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After a few years in which the Ultimate Fighting Championship seemed to neglect the Great White North, it has been nice to see Canada get some solid second-tier cards. UFC Fight Night 151 on Saturday in Ottawa, Ontario, is no exception. The headliner is legitimately excellent in terms of stakes, action and star power, and there are fun fights up and down the card, sometimes even without the Canadian tokenism that sometimes overwhelms these events. The UFC schedule is always crushing, but this is one of the cards that is worth your time.
Now to the breakdown for UFC Fight Night 151:
LightweightsAl Iaquinta (14-4-1) vs. Donald Cerrone (35-11)
ODDS: Iaquinta (-140), Cerrone (+120)
Does Cerrone have another run at 155 pounds left in him? Just a few years ago, the thought seemed absurd. After capping his 2015 campaign with a brutal loss to then-lightweight champion Rafael dos Anjos, Cerrone moved up to welterweight and enjoyed a scorching run, winning four fights in mostly one-sided fashion. However, success in his new weight class quickly dried up. Whether it was age and a tough schedule finally catching up to Cerrone, or just his taking on larger opponents, “Cowboy” suddenly found himself unable to scare off his opponents in one-sided stoppage losses. In 2017, Cerrone failed for the first time in his career to post a win in a calendar year, but 2018 saw the fan favorite keep his head above water against a weaker strength of schedule, all the while teasing a cut back to 155 pounds. That finally happened in January, and it was a surprisingly successful return. Cerrone mostly turned back the pressure of surging prospect Alexander Hernandez, eventually turning up the heat enough to score a second-round finish. Thanks to a weight cut that has always been tough, Cerrone probably cannot keep the insane schedule to which he has grown accustomed, but the win over Hernandez proved that he still a concern back at his original weight class. The time has now come to prove that he is an actual contender against Iaquinta.
If Cerrone has found his success by being a company man and taking every fight available, “Raging Al” has become a top lightweight via the exact opposite approach. Injuries slowed the start of Iaquinta’s UFC career, but once he got going, the Long Islander started working his way up the ranks. There was usually one moment per fight in which Iaquinta nearly got himself submitted, but overall, his solid wrestling and strong boxing earned him win after win. Come 2015, however, things started to fall apart between Iaquinta and the UFC. Iaquinta’s infamous profanity-laden promo after his split decision win over Jorge Masvidal did not exactly endear him to management, and the two sides stewed over further knee surgeries for Iaquinta; he claimed it was a nagging injury suffered from his time on “The Ultimate Fighter,” while the UFC balked at allowing its insurance to cover the costs. The stalemate -- which included a retirement from Iaquinta -- resulted in over a two-year layoff. After knocking out Diego Sanchez and retiring again, Iaquinta somehow managed to fall backwards into a lightweight title fight. Between injuries and dollies and all sorts of madness, UFC 223 fell apart at the seams, and Iaquinta was suddenly the best option available to take on Khabib Nurmagomedov just miles away from Iaquinta’s hometown. The fight was purely a moral victory, as Iaquinta mostly just survived for five rounds, but as an established main eventer, Iaquinta late managed to secure an opportunity against Kevin Lee, which resulted in “Raging Al” nabbing a win and proving himself as a top lightweight.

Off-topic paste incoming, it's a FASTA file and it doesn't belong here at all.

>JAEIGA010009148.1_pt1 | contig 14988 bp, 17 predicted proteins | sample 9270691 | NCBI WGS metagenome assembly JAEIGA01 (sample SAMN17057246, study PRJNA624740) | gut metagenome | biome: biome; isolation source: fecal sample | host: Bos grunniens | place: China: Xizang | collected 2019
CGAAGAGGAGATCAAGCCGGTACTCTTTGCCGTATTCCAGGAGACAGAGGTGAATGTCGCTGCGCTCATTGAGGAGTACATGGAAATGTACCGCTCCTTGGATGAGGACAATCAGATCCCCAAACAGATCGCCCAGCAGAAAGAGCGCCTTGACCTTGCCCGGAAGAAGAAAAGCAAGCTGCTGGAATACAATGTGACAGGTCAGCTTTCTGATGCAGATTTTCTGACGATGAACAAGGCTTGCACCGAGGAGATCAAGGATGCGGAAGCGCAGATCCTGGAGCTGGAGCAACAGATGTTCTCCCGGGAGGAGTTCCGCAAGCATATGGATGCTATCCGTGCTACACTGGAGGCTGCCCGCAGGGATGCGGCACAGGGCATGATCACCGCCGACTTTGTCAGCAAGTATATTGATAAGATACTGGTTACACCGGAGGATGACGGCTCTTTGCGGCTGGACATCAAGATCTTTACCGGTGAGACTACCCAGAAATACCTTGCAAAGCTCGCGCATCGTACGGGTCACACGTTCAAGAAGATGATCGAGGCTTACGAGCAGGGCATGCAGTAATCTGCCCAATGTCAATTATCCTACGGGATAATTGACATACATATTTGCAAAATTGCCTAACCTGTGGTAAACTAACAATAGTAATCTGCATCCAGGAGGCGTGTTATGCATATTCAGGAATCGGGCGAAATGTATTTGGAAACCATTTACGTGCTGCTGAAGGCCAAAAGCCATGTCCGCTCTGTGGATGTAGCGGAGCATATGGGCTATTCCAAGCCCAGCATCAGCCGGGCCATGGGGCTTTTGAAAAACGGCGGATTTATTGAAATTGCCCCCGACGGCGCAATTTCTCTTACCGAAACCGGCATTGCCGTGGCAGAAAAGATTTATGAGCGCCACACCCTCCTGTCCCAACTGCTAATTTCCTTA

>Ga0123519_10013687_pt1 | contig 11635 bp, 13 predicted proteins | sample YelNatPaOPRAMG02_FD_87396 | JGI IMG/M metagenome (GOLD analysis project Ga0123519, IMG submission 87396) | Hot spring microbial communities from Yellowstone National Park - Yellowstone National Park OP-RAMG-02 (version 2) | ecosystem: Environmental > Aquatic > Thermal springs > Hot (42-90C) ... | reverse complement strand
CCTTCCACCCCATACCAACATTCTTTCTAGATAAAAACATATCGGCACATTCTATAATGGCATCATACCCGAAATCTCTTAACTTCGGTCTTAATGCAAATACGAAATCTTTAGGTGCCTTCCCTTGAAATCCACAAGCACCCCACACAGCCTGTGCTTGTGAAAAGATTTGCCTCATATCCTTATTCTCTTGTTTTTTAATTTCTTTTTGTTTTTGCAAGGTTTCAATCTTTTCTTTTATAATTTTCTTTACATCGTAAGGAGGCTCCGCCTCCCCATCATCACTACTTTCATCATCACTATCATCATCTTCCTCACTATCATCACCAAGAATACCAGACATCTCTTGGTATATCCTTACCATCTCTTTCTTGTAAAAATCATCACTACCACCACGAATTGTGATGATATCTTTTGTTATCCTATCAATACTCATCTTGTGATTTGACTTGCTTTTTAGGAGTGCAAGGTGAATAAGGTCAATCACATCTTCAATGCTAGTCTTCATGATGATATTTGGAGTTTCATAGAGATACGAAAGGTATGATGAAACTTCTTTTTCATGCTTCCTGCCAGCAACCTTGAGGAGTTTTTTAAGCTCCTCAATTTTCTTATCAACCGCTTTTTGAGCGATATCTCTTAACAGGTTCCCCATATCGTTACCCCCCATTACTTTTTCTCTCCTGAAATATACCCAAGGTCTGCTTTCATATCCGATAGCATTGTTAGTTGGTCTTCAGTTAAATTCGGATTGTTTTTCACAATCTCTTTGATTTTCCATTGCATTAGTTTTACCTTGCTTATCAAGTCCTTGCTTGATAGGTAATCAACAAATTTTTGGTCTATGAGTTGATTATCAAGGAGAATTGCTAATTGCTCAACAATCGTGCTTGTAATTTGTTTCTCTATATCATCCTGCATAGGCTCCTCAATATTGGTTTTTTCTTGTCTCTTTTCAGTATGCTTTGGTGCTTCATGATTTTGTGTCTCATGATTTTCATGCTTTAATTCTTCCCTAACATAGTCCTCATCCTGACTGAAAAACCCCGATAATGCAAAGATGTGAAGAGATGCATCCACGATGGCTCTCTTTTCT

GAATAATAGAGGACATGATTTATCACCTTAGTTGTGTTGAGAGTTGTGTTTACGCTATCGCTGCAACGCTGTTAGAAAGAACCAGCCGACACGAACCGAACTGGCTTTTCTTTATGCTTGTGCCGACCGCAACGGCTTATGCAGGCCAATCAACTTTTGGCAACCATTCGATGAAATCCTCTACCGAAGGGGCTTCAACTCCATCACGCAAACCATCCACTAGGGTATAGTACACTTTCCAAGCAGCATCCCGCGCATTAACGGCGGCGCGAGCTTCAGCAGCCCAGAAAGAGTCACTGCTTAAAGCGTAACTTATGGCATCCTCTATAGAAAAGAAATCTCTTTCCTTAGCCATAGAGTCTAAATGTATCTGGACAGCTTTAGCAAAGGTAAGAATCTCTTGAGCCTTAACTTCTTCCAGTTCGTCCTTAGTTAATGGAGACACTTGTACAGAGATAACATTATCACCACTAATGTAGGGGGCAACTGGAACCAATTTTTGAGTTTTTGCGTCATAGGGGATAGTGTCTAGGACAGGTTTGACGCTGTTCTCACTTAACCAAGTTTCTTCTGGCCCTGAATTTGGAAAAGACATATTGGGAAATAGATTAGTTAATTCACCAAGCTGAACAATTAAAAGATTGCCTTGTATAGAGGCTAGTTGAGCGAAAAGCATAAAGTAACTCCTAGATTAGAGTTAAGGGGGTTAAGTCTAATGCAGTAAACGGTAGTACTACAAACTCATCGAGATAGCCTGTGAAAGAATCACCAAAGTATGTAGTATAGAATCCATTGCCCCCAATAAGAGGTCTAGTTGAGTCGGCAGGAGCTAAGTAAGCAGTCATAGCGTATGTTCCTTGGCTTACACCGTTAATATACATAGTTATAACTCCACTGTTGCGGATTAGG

This is an absolutely fascinating matchup that can go either way. At first blush, this seems like a walk for Iaquinta, as he is content to stalk forward as needed, and effective, powerful pressure has always been Cerrone’s weakness. However, Cerrone survives a bit better at 155 pounds, mostly due to his size advantage, and while Iaquinta is effective moving forward, he is not quite as fast-moving or high-volume as someone who could get Cerrone out of there quickly. There is a solid chance that over five rounds Cerrone can stay at range, hit effective strikes and stay out of danger as he continues to warm up. There is also the complete opposite approach, as Cerrone has started focusing more on his underrated wrestling game; Iaquinta’s efforts against Nurmagomedov and Lee suggest that “Cowboy” will not be able to fully dominate the fight there. With that said, Iaquinta’s historically weak submission defense could provide an opening for Cerrone at some point during the fight. There are big concerns for Cerrone -- Iaquinta is a smart enough boxer to work on Cerrone’s notoriously weak body, and the New Yorker is a much more proven five-round fighter at lightweight -- but this looks like the type of fight that might get Cerrone knocked out at 170 pounds but is manageable at 155. He will have to walk a tightrope, but the pick is Cerrone via decision.
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